This article is based on a presentation given by Emerj CEO Daniel Faggella in Geneva, at the 2019 New Shape Forum: Weapons Governance for the Geneva Disarmament Platform. To learn more about Emerj's AI presentations and speaking, visit our presentations page. There are many more AI applications than there are governments and militaries experimenting with AI. But the AI products that are becoming more commonplace in the business world do have their use in national security and defense efforts. It will take years to update physical weapons systems, such as tanks, planes, and missiles, with machine learning technology, but there are ways to weaponize artificial intelligence without mounting it on any weapons.
Before IBM's Deep Blue computer program defeated world champion Garry Kasparov in chess in 1997, ... [ ] many AI pundits believed that machines would never possess the creativity required to rival humans at the game. Years ago, Marvin Minsky coined the phrase "suitcase words" to refer to terms that have a multitude of different meanings packed into them. He gave as examples words like consciousness, morality and creativity. "Artificial intelligence" is a suitcase word. Commentators today use the phrase to mean many different things in many different contexts.
The call center has always been an important way for banks to connect with customers. But it won't be long before call centers without artificial intelligence (AI) will be unable to make those human connections. I'm reminded of a meeting that I and one of my colleagues recently had with a bank CEO. My colleague remarked that he and his wife had been a customer of the bank for 25 years. Yet, in a recent interaction with a customer service representative (CSR) at the bank, the representative was unaware that my colleague's daughter had recently turned 18 and begun her financial life as an adult.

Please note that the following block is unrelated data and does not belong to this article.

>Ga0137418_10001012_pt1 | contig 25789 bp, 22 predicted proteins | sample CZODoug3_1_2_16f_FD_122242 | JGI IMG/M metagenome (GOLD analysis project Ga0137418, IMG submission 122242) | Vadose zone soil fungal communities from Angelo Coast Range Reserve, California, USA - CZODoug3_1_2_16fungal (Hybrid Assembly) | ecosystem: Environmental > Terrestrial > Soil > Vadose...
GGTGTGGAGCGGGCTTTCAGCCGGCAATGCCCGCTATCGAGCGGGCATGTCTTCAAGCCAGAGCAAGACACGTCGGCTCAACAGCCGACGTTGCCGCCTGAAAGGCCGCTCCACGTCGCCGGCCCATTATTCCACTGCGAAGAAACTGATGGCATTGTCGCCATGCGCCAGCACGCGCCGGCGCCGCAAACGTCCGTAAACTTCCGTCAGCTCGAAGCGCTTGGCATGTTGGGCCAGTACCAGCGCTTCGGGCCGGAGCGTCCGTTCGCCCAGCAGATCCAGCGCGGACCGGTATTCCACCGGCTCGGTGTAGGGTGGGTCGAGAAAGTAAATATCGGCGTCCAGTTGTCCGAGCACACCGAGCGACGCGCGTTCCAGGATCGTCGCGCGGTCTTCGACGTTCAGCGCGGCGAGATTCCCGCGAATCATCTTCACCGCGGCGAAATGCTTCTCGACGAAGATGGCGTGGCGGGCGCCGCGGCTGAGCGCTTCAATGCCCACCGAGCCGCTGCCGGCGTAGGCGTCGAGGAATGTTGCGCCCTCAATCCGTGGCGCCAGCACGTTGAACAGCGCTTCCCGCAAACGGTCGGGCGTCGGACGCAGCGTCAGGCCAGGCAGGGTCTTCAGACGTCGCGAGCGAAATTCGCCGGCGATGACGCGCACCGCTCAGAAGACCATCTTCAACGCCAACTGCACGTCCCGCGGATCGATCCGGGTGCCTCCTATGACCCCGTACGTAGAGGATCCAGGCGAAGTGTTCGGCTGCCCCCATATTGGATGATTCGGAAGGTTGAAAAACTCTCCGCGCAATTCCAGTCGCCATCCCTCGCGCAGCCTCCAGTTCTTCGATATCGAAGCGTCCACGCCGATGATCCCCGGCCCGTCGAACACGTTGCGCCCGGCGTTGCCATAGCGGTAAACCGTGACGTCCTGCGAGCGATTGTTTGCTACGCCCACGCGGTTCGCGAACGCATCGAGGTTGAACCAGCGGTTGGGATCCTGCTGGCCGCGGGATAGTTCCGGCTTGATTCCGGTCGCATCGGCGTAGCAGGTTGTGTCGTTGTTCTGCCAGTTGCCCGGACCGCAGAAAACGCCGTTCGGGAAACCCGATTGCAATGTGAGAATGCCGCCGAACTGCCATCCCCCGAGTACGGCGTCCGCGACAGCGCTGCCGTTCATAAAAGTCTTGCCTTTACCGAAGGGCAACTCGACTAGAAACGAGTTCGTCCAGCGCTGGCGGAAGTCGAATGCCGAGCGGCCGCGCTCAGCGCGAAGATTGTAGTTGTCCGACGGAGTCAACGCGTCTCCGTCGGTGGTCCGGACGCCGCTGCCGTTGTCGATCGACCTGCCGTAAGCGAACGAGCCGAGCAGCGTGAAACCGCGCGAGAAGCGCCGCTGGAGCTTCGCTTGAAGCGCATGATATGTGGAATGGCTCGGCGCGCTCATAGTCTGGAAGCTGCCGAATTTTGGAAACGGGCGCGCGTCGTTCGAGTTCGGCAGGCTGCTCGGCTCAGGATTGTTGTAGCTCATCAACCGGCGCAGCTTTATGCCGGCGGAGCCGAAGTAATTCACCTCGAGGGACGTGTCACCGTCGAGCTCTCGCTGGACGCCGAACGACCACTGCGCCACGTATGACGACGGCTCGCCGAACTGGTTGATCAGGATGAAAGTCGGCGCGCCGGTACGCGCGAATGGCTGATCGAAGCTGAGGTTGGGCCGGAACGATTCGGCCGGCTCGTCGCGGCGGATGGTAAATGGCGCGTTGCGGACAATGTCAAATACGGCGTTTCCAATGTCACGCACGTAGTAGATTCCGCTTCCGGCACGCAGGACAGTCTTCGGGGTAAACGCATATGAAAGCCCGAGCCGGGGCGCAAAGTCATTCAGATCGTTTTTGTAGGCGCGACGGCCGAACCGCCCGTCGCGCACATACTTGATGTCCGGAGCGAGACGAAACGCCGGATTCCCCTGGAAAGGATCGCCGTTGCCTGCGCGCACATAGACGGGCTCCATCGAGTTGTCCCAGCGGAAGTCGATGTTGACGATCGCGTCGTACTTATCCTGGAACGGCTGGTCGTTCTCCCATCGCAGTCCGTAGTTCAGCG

Chatbots are software products that have the ability to perform conversation on behalf of humans through auditory or textual messages. In this article, we are going to discuss various uses of potential cases of chatbots for the upcoming year 2020. Now, let's get into the discussion! With digital transformation and the constantly evolving digital landscape, customers are hyper-connected across mobiles, tablets, social and even non-digital avenues. This is changing the way enterprises do business and has created a need to create and offer products, services, and solutions that resonate with customers personally.
Artificial intelligence is becoming a must-have in the marketing industry, that it even has a name: AI marketing. AI allows marketers to create cheaper personalised consumer experiences and campaigns, and to save data that shows customer interaction with a product or service for future optimising. Businesses have already started to pick up on this digital miracle, and utilise AI for their campaigns and promotions. So, how does AI marketing work, and how can you put this incredible technology to work? These five ways can help you strategise with AI marketing, and have it work successfully for you and your business.
What is the future of artificial intelligence (AI) in healthcare? It's a big question that almost every medical professional has had cause to ask recently, and the answer is even bigger. In fact, at this moment, the answer is something along the lines of, "We don't exactly know yet, but it's going to be monumental." There are, of course, current applications for AI being used and developed today that we can look at to inform our prediction of how AI will be used in healthcare in the future, and that's exactly what we're going to cover here. By the end of this article, we will have an answer to our question.